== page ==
Objectives: Use of psychiatric crisis management (PCM) services - i.e., emergency departments [ED] and acute inpatient psychiatry - contributes substantially to the cost of care for VA mental health patients. Further, prior research outside the VA has shown that a small percentage of patients who utilize these services contribute a disproportionate share of the total cost (""""""""high utilizers""""""""). Despite their high cost, there have been no efforts in the VA to identify the patient characteristics of VA mental health patients who utilize PCM services repeatedly, or (2) formatively evaluate the context of care for these patients in PCM services. The current pilot project will seek to obtain this information in order to identify the treatment needs of, and gaps in the quality of care for, this patient population and develop implementation projects to reduce the cost of VA mental health care. In so doing, this pilot data will lay the groundwork for the PI's emerging program of research focused on the development and implementation of care practices for managing difficult to treat mental health patients.
Aim 1 : Use VA administrative databases to identify the patient characteristics (demographic;psychosocial; clinical) of high utilizers of PCM services.
Aim 2 : Use the Consolidated Framework for Implementation Research (CFIR) to conduct a formative evaluation of the context of care for high utilizers of PCM services to better understand (a) patient needs, (b) determinants of existing practices, and (c) barriers and facilitators to practice change with this patient population. Research Design &Methods: A mixed-methods approach will be employed to achieve the proposed aims. To address Aim 1, we will use VA administrative databases to identify all unique mental health patients treated in the VA in FY 2009-2012 (estimated N = 1,740,000);select those who were high utilizers of PCM services (i.e., five or more ED or inpatient psychiatry episodes during any one of the aforementioned fiscal years), and test demographic, psychosocial, and clinical variables as predictors of membership into the high utilizer group. To address Aim 2, we will conduct interviews with directors and mental health providers from PCM services in the VA. We will randomly select 10 VA facilities from the lowest quartile and 10 from the highest quartile in terms of ratio of high utilizers of PCM services to total number of unique mental health patients treated in FY 2012. From each of the 20 facilities selected, we will interview four key informants (directors and front-line mental health providers from EDs and acute inpatient psychiatry;total N = 80) on issues of patient needs and continuity of care (i.e., care coordination;discharge and continuing care planning) using CFIR domains related to the context of care. A comparison of the quantitative and qualitative findings will identify the characteristics and needs of high utilizers of VA PCM services, gaps in the quality of care for these patients, and directions for subsequent implementation projects with these high-cost mental health patients.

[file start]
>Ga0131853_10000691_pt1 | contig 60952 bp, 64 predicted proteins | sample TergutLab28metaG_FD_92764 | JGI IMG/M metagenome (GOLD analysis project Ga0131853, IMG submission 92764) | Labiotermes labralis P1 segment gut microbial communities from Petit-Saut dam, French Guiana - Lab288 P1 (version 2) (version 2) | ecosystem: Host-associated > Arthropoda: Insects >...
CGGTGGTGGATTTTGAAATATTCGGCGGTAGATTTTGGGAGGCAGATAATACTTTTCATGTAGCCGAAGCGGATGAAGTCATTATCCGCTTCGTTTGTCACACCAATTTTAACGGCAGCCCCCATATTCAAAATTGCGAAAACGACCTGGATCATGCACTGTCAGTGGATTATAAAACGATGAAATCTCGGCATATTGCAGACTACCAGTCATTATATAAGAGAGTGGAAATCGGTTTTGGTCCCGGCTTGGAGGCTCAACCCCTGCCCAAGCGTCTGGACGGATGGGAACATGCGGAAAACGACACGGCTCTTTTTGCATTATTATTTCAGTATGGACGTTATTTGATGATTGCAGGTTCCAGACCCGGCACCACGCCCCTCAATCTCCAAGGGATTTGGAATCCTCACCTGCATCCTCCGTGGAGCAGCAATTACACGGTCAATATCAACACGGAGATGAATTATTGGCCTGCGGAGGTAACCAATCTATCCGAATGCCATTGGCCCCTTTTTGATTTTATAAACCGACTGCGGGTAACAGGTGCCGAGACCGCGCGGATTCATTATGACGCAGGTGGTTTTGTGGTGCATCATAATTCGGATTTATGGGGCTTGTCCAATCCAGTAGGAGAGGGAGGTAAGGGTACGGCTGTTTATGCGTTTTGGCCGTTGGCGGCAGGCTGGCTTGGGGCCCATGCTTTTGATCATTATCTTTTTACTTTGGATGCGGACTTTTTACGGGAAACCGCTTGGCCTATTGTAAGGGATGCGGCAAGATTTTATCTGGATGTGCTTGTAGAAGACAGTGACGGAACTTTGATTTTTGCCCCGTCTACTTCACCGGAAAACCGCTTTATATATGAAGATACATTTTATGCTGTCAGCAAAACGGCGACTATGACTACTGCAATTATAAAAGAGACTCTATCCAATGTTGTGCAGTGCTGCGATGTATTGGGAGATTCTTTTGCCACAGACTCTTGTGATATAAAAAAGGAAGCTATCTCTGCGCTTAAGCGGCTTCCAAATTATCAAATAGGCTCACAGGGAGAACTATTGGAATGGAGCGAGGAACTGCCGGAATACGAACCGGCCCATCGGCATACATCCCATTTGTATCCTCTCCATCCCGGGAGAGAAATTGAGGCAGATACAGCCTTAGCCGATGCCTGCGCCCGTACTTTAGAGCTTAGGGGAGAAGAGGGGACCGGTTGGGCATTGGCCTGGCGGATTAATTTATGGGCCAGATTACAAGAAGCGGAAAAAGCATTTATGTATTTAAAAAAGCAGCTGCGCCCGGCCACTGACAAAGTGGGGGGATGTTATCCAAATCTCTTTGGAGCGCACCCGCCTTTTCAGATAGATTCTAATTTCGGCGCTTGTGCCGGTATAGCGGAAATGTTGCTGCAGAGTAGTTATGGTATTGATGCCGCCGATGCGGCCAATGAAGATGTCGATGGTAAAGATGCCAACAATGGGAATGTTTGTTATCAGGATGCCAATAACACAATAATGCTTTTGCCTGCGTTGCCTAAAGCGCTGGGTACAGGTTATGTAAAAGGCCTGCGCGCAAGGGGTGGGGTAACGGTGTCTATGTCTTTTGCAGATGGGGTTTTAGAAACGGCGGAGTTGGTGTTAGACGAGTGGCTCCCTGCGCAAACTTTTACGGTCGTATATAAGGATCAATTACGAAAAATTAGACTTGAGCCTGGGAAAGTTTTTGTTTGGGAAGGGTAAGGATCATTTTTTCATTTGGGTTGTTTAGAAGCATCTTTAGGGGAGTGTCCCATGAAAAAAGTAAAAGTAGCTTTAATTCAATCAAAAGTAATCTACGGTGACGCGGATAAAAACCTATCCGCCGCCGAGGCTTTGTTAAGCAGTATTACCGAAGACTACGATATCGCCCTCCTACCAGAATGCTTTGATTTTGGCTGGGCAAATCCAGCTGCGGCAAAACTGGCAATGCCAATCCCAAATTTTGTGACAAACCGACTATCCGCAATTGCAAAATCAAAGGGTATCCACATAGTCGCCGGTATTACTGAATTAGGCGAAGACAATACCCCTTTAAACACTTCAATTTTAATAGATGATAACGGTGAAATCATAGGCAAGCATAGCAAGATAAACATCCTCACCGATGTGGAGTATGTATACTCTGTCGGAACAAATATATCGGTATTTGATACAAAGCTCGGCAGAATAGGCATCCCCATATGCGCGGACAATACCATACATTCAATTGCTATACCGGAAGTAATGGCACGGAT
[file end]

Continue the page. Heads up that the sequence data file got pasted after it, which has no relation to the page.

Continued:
By identifying patient characteristics of high utilizers of VA psychiatric crisis management services (e.g., emergency departments, acute inpatient psychiatry), as well as determinants of existing practices and barriers and facilitators of practice change with this patient population, the VA may better understand the risk profile and treatment needs of their most chronic and expensive mental health patients and, in turn, develop policies to improve the quality of care they receive and reduce their cost to the Veterans Health Administration.